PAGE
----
The 57 towns with no GP


Pharmacy Guild highlights rural service gaps and doctor shortages to bolster argument for prescribing rights, more funding and recognition

Community pharmacies are struggling with workforce shortages and workforce distribution inequities, on top of problems with accessing appropriately funded training and services, says the Pharmacy Guild in its submission to the National Rural Health Commissioner.

The Commissioner is currently exploring policy options to improve access, distribution and quality of rural allied health services, based on longstanding evidence of significant maldistribution of various health professionals across Australia.

A report by the Royal Flying Doctor Service (RFDS) on the decline in the rural health workforce predicts that by 2028, rural Australia will only have half the number of pharmacists compared to metropolitan areas (52 as compared to 113 per 100,000 population), the Guild points out.

“This is extremely concerning for the Guild and our members and needs urgent attention,” it says.

Meanwhile there are approximately 307 towns in Pharmacy Access/Remoteness Index of Australia (PhARIA) 4-6 (moderately accessible, remote, very remote) that have only one pharmacy, “and in many cases the pharmacist is the only health professional in the town”.

“Data indicates that there are 57 towns in PhARIA 4-6 with one pharmacy and no medical centre,” the Guild points out.

“If rural and remote community pharmacies cannot recruit or retain staff as the RFDS report predicts, then there will be a significant number of Australians that will no longer have access to medicines and primary care services.”

The Guild says there is a need for more funding, workforce incentives and loadings for rurality to address variation in costs and resources required for a rural health professional to provide equivalent health services to their metropolitan counterparts.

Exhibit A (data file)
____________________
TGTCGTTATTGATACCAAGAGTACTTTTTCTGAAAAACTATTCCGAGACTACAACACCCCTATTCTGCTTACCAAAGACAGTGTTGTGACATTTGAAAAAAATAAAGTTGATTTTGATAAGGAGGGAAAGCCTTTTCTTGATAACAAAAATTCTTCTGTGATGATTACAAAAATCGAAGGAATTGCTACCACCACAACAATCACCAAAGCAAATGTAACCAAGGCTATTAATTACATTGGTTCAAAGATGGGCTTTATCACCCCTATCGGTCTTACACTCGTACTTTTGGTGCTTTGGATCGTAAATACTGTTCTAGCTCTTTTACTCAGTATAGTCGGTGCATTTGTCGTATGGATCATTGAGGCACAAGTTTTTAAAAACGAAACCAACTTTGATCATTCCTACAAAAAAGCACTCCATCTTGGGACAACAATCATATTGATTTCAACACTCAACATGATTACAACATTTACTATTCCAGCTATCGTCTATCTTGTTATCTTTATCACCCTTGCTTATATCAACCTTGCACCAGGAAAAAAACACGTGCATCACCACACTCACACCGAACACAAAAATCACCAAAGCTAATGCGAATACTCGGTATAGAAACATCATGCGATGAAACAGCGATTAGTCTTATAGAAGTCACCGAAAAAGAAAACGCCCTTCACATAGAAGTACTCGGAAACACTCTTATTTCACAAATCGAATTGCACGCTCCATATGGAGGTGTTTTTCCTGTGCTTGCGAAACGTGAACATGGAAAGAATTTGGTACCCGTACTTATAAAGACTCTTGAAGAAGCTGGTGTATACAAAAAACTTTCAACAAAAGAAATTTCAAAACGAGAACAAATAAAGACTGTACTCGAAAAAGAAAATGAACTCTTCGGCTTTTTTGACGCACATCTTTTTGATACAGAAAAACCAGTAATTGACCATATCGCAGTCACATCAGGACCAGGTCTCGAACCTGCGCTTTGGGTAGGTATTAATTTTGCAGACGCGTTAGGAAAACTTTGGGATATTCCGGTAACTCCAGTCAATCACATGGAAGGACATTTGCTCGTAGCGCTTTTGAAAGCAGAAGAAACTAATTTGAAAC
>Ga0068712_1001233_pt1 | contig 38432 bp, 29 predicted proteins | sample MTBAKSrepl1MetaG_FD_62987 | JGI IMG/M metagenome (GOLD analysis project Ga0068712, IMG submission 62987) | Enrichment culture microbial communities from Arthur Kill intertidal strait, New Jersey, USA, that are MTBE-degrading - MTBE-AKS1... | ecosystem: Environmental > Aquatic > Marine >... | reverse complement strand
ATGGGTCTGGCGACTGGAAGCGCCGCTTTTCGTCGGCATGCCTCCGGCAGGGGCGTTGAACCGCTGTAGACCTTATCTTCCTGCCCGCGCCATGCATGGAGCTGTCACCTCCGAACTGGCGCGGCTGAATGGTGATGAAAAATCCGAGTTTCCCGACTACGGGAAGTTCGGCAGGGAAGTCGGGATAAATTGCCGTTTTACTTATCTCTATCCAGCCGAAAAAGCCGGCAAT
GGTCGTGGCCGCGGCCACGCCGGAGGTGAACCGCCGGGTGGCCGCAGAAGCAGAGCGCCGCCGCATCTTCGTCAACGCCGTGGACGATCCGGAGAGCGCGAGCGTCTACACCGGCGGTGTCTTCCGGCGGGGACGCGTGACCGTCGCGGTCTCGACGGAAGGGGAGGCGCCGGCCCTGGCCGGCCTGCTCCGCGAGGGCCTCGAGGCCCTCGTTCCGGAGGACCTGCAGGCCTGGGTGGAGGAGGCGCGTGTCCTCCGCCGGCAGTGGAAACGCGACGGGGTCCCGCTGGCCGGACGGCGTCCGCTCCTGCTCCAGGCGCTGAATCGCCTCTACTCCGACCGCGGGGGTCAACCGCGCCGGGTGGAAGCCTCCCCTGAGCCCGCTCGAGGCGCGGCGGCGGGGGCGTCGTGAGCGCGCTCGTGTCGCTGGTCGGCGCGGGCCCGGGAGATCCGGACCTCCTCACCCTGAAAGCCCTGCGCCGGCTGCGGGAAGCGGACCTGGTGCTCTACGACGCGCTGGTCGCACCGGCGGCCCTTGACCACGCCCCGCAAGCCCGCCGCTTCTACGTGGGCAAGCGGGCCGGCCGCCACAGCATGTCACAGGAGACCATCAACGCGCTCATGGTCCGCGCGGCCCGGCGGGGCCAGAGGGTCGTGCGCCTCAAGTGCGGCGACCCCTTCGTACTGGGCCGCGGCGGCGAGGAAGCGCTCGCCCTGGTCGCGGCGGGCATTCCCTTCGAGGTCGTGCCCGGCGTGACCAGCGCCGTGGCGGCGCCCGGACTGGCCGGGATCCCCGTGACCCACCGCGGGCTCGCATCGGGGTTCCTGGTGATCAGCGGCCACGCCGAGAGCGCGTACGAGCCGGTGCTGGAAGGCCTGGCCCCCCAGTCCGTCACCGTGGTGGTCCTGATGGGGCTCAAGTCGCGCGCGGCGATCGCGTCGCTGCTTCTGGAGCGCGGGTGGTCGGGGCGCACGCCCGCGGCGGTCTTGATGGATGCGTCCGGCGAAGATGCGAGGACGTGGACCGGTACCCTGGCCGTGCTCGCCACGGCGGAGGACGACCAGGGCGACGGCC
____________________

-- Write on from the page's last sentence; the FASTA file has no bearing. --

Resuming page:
Additionally it says service gaps and doctor shortages can be addressed by pharmacists working to their full scope of practice, including prescribing medicines and administering more vaccines.

“Pharmacists are medicine experts and if supported to work to full scope of practice, as autonomous prescribers, can assist in addressing the workload of managing medications in rural communities,” says the Guild.

“There are many examples that Guild rural members share that describe how they have no GP in town which means, without an increase scope of practice, there is no way of maintaining health services which leads to rural communities shrinking as people are forced to relocate to regional centres.”

However while the Guild wants autonomous prescribing rights, it doesn’t want to see the opposite happen – dispensing of medicines by other health professionals outside the pharmacy.

“The Guild is concerned about the suggestion that dispensing of medicines could occur as an ‘extended community medication role’, either by other health professionals, or outside the pharmacy,” it says.

“Current national law enables doctors and registered nurses to supply certain scheduled medicines in remote and isolated areas.

“Recognising the difficulties of supply unique to isolated areas, there are not the same stringent restrictions on premises in these locations.”

The Guild’s concerns about the community pharmacy rural situation echo those voiced by the PSA in its submission.

Further consultation on the pharmacy profession and community pharmacy in regards to policy options for rural health services is needed, says the Guild.

Read the Guild’s full submission here.

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